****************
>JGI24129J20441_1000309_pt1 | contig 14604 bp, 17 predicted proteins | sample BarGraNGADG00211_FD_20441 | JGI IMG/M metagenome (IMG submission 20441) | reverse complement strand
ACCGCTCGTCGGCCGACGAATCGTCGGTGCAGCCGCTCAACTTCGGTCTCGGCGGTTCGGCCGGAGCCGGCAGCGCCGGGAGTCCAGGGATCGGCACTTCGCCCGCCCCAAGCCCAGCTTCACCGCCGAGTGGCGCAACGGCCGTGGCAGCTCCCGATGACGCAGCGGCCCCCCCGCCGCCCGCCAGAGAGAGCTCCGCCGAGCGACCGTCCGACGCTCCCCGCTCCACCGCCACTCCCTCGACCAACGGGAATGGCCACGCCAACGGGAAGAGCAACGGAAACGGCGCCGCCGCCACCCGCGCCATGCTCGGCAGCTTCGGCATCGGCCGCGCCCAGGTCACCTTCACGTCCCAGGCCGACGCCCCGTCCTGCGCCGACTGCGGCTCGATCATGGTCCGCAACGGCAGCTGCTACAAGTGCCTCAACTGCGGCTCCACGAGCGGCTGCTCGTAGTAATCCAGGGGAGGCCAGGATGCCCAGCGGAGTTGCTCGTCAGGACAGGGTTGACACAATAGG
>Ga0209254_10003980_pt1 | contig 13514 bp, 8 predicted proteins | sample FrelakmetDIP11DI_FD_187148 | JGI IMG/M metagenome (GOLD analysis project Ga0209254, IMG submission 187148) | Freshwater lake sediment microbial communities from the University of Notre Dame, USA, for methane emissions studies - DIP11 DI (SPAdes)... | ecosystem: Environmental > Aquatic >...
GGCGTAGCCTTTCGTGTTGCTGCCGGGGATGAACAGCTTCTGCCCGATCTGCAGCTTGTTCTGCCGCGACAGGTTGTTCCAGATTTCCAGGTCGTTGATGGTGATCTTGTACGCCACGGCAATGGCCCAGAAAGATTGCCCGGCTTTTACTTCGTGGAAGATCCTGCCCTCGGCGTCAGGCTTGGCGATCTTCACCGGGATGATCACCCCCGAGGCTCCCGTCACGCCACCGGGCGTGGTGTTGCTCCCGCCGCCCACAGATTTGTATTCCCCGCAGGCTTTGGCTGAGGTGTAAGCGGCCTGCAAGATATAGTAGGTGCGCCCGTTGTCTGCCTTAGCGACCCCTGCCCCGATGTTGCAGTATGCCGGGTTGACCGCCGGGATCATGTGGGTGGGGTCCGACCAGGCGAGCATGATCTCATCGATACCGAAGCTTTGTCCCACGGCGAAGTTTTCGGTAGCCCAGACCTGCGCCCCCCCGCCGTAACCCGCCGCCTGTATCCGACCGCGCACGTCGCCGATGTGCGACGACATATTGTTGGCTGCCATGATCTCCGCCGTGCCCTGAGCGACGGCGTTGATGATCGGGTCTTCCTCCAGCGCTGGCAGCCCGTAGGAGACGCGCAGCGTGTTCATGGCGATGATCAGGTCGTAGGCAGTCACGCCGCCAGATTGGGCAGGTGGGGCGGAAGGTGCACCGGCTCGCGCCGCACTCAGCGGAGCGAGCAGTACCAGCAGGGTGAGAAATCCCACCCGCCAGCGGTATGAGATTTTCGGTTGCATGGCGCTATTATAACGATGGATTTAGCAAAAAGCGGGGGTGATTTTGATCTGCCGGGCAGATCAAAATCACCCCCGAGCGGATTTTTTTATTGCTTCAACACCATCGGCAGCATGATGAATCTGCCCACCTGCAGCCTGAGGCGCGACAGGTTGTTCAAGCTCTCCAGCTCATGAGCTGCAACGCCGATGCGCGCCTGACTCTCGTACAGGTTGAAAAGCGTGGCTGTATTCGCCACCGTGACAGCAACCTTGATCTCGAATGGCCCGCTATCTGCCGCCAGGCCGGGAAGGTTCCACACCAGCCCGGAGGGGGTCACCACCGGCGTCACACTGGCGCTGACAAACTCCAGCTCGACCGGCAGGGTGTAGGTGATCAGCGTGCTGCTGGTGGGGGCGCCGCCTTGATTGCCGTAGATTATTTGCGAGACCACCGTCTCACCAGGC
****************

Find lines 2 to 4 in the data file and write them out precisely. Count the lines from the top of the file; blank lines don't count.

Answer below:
ACCGCTCGTCGGCCGACGAATCGTCGGTGCAGCCGCTCAACTTCGGTCTCGGCGGTTCGGCCGGAGCCGGCAGCGCCGGGAGTCCAGGGATCGGCACTTCGCCCGCCCCAAGCCCAGCTTCACCGCCGAGTGGCGCAACGGCCGTGGCAGCTCCCGATGACGCAGCGGCCCCCCCGCCGCCCGCCAGAGAGAGCTCCGCCGAGCGACCGTCCGACGCTCCCCGCTCCACCGCCACTCCCTCGACCAACGGGAATGGCCACGCCAACGGGAAGAGCAACGGAAACGGCGCCGCCGCCACCCGCGCCATGCTCGGCAGCTTCGGCATCGGCCGCGCCCAGGTCACCTTCACGTCCCAGGCCGACGCCCCGTCCTGCGCCGACTGCGGCTCGATCATGGTCCGCAACGGCAGCTGCTACAAGTGCCTCAACTGCGGCTCCACGAGCGGCTGCTCGTAGTAATCCAGGGGAGGCCAGGATGCCCAGCGGAGTTGCTCGTCAGGACAGGGTTGACACAATAGG
>Ga0209254_10003980_pt1 | contig 13514 bp, 8 predicted proteins | sample FrelakmetDIP11DI_FD_187148 | JGI IMG/M metagenome (GOLD analysis project Ga0209254, IMG submission 187148) | Freshwater lake sediment microbial communities from the University of Notre Dame, USA, for methane emissions studies - DIP11 DI (SPAdes)... | ecosystem: Environmental > Aquatic >...
GGCGTAGCCTTTCGTGTTGCTGCCGGGGATGAACAGCTTCTGCCCGATCTGCAGCTTGTTCTGCCGCGACAGGTTGTTCCAGATTTCCAGGTCGTTGATGGTGATCTTGTACGCCACGGCAATGGCCCAGAAAGATTGCCCGGCTTTTACTTCGTGGAAGATCCTGCCCTCGGCGTCAGGCTTGGCGATCTTCACCGGGATGATCACCCCCGAGGCTCCCGTCACGCCACCGGGCGTGGTGTTGCTCCCGCCGCCCACAGATTTGTATTCCCCGCAGGCTTTGGCTGAGGTGTAAGCGGCCTGCAAGATATAGTAGGTGCGCCCGTTGTCTGCCTTAGCGACCCCTGCCCCGATGTTGCAGTATGCCGGGTTGACCGCCGGGATCATGTGGGTGGGGTCCGACCAGGCGAGCATGATCTCATCGATACCGAAGCTTTGTCCCACGGCGAAGTTTTCGGTAGCCCAGACCTGCGCCCCCCCGCCGTAACCCGCCGCCTGTATCCGACCGCGCACGTCGCCGATGTGCGACGACATATTGTTGGCTGCCATGATCTCCGCCGTGCCCTGAGCGACGGCGTTGATGATCGGGTCTTCCTCCAGCGCTGGCAGCCCGTAGGAGACGCGCAGCGTGTTCATGGCGATGATCAGGTCGTAGGCAGTCACGCCGCCAGATTGGGCAGGTGGGGCGGAAGGTGCACCGGCTCGCGCCGCACTCAGCGGAGCGAGCAGTACCAGCAGGGTGAGAAATCCCACCCGCCAGCGGTATGAGATTTTCGGTTGCATGGCGCTATTATAACGATGGATTTAGCAAAAAGCGGGGGTGATTTTGATCTGCCGGGCAGATCAAAATCACCCCCGAGCGGATTTTTTTATTGCTTCAACACCATCGGCAGCATGATGAATCTGCCCACCTGCAGCCTGAGGCGCGACAGGTTGTTCAAGCTCTCCAGCTCATGAGCTGCAACGCCGATGCGCGCCTGACTCTCGTACAGGTTGAAAAGCGTGGCTGTATTCGCCACCGTGACAGCAACCTTGATCTCGAATGGCCCGCTATCTGCCGCCAGGCCGGGAAGGTTCCACACCAGCCCGGAGGGGGTCACCACCGGCGTCACACTGGCGCTGACAAACTCCAGCTCGACCGGCAGGGTGTAGGTGATCAGCGTGCTGCTGGTGGGGGCGCCGCCTTGATTGCCGTAGATTATTTGCGAGACCACCGTCTCACCAGGC